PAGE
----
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A Difficult, Heart-Warming Experience

Here’s a difficult, yet heart-warming story from four ART Butterfly Volunteers put together by Co-Ordinator Lead, Jo Corscaden.

This account documents ART Butterfly Volunteer visits to a patient who has been identified as nearing the end of his life. Each entry is written by a different volunteer –  the story highlights the teamwork and understanding of each member of our team.

Day One  – Morning – 2hrs 5mins

The patient was on his own when I arrived; I sat quietly and then read a little. His wife arrived after about 45 minutes. He was being transferred the nursing team were not sure if he was going to Gibberd Ward or to Epping Hospital which is closer to home. The ward clerk confirmed that the transfer to Epping Hospital was delayed. The patient’s wife transferred with him and I met them on Gibberd Ward with tea and biscuits. I stayed chatting with the patient’s wife and she asked if she could transfer to Epping with him, when it was time. I asked the ward clerk to arrange this. I got some water for Peter to moisten his lips with. I stayed until his wife had eaten some lunch, and made sure she was comfortable and had everything she needed.

Day Two – Morning – 1hr 30 mins

Peter’s breathing was slightly laboured and I noticed that his lips looked dry, so I went and asked a nurse for some Vaseline and moistened his lips. I noticed every now and then his face would grimace as if in pain so I reported this to the nurse in charge. A doctor came in and asked how he was so I related my observations. The room felt stuffy so I opened the window a little and the sound of birds chirping came into the room. Peter did not like to be touched but I offered words of comfort. There were cards from the family stuck up on the wall which I spoke to him about.

Day Three – Afternoon – 1hr 15mins

I sat with Peter; I had been told that he didn’t like to be touched so I spoke to him at regular intervals of silence. I spoke with him about the weather, the birds singing and the light breeze coming through the window.
Peter seemed restful, his breathing didn’t appear laboured. I thanked him for letting me sit with him, said goodbye and left.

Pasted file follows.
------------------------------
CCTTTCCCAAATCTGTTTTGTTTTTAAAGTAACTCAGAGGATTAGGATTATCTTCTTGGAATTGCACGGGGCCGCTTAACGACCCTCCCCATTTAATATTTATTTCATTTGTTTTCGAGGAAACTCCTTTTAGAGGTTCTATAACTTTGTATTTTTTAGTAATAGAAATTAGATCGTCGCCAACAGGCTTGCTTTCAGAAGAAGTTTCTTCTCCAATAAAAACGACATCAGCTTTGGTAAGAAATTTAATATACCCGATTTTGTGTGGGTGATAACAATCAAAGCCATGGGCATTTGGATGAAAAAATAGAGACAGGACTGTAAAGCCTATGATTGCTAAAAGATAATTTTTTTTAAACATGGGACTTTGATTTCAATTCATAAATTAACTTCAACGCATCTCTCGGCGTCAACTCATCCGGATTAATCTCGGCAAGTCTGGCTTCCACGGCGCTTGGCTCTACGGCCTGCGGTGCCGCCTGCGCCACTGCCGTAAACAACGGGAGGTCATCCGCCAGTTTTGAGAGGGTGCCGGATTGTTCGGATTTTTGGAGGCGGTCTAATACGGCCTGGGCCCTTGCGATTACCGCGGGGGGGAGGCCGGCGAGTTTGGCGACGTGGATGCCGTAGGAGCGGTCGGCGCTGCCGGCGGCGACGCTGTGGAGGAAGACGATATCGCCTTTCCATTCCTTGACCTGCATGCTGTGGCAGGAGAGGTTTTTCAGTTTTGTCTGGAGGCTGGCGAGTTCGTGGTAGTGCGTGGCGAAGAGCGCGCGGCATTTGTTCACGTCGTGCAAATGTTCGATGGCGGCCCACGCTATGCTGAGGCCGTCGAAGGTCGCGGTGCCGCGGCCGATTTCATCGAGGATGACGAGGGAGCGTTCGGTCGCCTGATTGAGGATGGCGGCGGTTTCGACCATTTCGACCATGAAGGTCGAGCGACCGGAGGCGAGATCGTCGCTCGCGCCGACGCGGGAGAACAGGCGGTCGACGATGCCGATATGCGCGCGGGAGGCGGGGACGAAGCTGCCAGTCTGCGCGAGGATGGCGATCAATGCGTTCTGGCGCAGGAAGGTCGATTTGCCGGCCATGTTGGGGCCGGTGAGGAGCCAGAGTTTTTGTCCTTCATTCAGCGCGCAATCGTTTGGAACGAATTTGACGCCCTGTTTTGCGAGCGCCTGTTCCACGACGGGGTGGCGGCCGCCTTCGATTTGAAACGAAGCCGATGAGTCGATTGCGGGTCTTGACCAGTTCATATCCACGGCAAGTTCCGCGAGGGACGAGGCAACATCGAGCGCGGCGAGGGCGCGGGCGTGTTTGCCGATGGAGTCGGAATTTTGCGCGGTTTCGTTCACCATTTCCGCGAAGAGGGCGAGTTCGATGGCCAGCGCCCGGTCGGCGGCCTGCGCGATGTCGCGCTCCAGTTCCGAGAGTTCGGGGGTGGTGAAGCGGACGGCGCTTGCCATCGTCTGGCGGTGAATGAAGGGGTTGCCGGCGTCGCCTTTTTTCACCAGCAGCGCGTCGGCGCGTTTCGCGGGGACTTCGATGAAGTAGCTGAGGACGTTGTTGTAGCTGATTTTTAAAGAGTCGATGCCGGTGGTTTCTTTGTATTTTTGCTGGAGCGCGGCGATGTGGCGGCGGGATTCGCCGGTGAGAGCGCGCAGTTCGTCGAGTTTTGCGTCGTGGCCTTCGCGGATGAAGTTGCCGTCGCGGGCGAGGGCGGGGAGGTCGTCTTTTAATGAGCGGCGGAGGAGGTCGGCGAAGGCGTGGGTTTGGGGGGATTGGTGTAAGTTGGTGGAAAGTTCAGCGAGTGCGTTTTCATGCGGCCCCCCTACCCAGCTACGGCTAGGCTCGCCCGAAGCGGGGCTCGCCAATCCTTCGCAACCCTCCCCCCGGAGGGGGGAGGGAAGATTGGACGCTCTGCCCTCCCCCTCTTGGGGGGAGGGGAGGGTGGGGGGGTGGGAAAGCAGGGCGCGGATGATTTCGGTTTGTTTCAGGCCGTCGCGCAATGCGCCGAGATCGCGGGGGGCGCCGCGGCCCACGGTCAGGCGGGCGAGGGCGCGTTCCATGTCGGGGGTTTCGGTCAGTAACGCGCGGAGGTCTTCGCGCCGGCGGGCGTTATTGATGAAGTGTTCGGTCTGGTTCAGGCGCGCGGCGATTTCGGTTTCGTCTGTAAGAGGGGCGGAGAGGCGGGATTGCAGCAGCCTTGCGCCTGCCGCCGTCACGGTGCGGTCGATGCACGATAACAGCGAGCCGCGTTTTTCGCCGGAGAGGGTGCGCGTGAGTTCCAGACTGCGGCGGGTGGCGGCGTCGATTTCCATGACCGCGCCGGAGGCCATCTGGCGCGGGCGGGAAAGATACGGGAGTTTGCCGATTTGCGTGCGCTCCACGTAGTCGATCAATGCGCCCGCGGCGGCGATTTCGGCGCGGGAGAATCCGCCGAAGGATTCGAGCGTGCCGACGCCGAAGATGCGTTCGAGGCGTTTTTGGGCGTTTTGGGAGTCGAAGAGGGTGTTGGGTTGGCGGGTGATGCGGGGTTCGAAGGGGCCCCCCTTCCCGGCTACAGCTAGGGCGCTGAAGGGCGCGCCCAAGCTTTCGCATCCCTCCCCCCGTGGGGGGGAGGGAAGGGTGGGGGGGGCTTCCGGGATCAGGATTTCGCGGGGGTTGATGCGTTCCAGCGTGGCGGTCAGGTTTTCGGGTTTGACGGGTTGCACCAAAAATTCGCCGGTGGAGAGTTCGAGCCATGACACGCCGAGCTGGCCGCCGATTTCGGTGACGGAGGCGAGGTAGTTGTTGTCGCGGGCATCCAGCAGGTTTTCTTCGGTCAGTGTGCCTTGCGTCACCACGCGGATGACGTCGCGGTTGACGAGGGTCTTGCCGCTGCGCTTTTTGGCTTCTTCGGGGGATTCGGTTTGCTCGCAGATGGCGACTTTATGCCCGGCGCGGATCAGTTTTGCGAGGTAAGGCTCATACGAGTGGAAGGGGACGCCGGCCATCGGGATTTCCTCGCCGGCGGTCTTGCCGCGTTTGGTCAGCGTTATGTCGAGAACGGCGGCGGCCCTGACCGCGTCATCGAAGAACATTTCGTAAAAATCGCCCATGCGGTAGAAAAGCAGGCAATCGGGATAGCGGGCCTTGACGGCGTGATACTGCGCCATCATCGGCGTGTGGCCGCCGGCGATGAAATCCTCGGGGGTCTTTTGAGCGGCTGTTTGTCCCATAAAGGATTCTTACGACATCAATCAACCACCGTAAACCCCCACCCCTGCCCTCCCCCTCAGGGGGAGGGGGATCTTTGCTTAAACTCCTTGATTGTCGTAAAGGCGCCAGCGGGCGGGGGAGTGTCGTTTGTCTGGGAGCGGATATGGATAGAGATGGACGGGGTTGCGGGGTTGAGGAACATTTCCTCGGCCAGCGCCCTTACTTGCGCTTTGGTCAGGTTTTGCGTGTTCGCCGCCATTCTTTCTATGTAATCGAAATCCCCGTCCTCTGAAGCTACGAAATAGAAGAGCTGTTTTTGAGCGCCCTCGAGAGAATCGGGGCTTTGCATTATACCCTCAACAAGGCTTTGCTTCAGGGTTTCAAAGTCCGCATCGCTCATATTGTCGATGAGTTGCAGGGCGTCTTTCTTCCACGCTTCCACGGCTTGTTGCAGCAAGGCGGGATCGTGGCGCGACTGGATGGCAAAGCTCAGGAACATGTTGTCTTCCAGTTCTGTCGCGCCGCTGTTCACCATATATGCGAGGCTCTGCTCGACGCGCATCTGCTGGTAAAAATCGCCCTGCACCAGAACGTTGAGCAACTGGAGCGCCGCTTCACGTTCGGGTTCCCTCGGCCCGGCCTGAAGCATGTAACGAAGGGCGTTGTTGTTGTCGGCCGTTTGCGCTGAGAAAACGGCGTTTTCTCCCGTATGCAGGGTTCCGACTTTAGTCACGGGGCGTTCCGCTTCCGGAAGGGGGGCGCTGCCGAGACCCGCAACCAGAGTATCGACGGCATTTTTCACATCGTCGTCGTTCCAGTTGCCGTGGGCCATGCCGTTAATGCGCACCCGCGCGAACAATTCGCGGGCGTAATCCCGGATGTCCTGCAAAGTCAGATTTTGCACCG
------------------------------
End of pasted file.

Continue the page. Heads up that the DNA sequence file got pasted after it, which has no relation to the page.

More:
Day Four – Afternoon – 2hrs 30 mins

Peter’s breathing changed, there were longer gaps, getting progressively more shallow and this continued to change. I believed his passing would come in the next hour or so. I informed a nurse who tried to contact his wife.

Peter was very relaxed, his breathing changed again when I encouraged him to relax, told him all was well, even though he was seemingly unconscious. I sat with Peter for an hour, I had been told he did not like to be touched, but I felt he benefited from someone being with him. Peter continued to be relaxed, I spoke sometimes, I could see a very slow & steady progress towards his passing. I read Peter’s cards to him and I told him that his wife had written “ I will always love you” in his card. A doctor called in, and I let him know how he was doing.

Shortly after this Peter died. I sat with him after he died for a few moments, then I informed a nurse. I continued to sit with Peter until a nurse came to check that he had died. She asked all about the ART Butterfly Volunteers and was touched by what we do. She told me she finds it so difficult when she could not spend time with patients and their families.

Soon after Peter had died his wife arrived with their dog. She called her son and told me she would like to stay a while. The hospital Chaplain arrived soon after her. I was able to assure his wife that Peter’s death had been very gentle. She had brought in a CD player and some CD’s, I put this on for them both, she agreed she would like that.

I said goodbye and left the Chaplain with Peter and his wife.

To support our ongoing cause, providing compassionate care at the end of life, please visit our donation page here.


Jo qualified as a Registered General Nurse in 1990 at the John Radcliffe Hospital, Oxford. She qualified as a Registered Midwife in 1994, and later as a Soul Midwife (spiritual companion to the dying). Jo has had many roles in and around healthcare during her working life, and in the last two years has worked as a Complimentary Therapist at Isabel Hospice, and a Butterfly Volunteer at East & North Herts NHS Trust.


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